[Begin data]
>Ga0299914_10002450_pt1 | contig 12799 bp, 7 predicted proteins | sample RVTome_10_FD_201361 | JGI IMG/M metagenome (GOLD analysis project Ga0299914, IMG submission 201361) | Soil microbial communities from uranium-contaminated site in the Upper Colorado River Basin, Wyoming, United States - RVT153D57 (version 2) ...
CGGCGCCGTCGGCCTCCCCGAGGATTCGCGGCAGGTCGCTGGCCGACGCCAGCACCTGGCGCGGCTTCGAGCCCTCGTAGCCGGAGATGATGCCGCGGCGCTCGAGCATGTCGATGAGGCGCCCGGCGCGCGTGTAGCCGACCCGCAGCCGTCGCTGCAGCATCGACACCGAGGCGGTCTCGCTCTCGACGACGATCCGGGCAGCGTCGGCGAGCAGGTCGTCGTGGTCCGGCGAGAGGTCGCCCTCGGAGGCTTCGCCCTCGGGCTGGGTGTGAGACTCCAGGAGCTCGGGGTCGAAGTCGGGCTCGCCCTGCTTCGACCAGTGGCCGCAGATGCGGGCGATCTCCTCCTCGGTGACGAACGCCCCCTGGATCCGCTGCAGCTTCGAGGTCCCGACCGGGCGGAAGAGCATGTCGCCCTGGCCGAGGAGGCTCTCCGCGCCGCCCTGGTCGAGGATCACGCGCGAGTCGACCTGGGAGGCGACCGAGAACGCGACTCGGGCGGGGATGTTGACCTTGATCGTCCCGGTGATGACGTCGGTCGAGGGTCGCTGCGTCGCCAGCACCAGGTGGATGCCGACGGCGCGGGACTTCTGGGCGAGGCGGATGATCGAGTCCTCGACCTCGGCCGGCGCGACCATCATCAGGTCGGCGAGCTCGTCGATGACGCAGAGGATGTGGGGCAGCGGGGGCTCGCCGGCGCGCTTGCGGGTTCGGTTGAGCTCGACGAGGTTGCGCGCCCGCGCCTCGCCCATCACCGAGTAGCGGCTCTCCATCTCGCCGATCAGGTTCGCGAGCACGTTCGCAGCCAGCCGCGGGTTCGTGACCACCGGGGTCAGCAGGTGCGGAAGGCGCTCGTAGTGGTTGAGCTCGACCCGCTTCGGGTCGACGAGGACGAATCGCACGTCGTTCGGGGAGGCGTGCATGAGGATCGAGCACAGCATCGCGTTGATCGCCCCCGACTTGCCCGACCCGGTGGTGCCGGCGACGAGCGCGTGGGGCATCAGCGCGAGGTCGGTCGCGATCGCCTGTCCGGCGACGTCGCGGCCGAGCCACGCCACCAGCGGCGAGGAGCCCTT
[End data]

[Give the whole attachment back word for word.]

>Ga0299914_10002450_pt1 | contig 12799 bp, 7 predicted proteins | sample RVTome_10_FD_201361 | JGI IMG/M metagenome (GOLD analysis project Ga0299914, IMG submission 201361) | Soil microbial communities from uranium-contaminated site in the Upper Colorado River Basin, Wyoming, United States - RVT153D57 (version 2) ...
CGGCGCCGTCGGCCTCCCCGAGGATTCGCGGCAGGTCGCTGGCCGACGCCAGCACCTGGCGCGGCTTCGAGCCCTCGTAGCCGGAGATGATGCCGCGGCGCTCGAGCATGTCGATGAGGCGCCCGGCGCGCGTGTAGCCGACCCGCAGCCGTCGCTGCAGCATCGACACCGAGGCGGTCTCGCTCTCGACGACGATCCGGGCAGCGTCGGCGAGCAGGTCGTCGTGGTCCGGCGAGAGGTCGCCCTCGGAGGCTTCGCCCTCGGGCTGGGTGTGAGACTCCAGGAGCTCGGGGTCGAAGTCGGGCTCGCCCTGCTTCGACCAGTGGCCGCAGATGCGGGCGATCTCCTCCTCGGTGACGAACGCCCCCTGGATCCGCTGCAGCTTCGAGGTCCCGACCGGGCGGAAGAGCATGTCGCCCTGGCCGAGGAGGCTCTCCGCGCCGCCCTGGTCGAGGATCACGCGCGAGTCGACCTGGGAGGCGACCGAGAACGCGACTCGGGCGGGGATGTTGACCTTGATCGTCCCGGTGATGACGTCGGTCGAGGGTCGCTGCGTCGCCAGCACCAGGTGGATGCCGACGGCGCGGGACTTCTGGGCGAGGCGGATGATCGAGTCCTCGACCTCGGCCGGCGCGACCATCATCAGGTCGGCGAGCTCGTCGATGACGCAGAGGATGTGGGGCAGCGGGGGCTCGCCGGCGCGCTTGCGGGTTCGGTTGAGCTCGACGAGGTTGCGCGCCCGCGCCTCGCCCATCACCGAGTAGCGGCTCTCCATCTCGCCGATCAGGTTCGCGAGCACGTTCGCAGCCAGCCGCGGGTTCGTGACCACCGGGGTCAGCAGGTGCGGAAGGCGCTCGTAGTGGTTGAGCTCGACCCGCTTCGGGTCGACGAGGACGAATCGCACGTCGTTCGGGGAGGCGTGCATGAGGATCGAGCACAGCATCGCGTTGATCGCCCCCGACTTGCCCGACCCGGTGGTGCCGGCGACGAGCGCGTGGGGCATCAGCGCGAGGTCGGTCGCGATCGCCTGTCCGGCGACGTCGCGGCCGAGCCACGCCACCAGCGGCGAGGAGCCCTT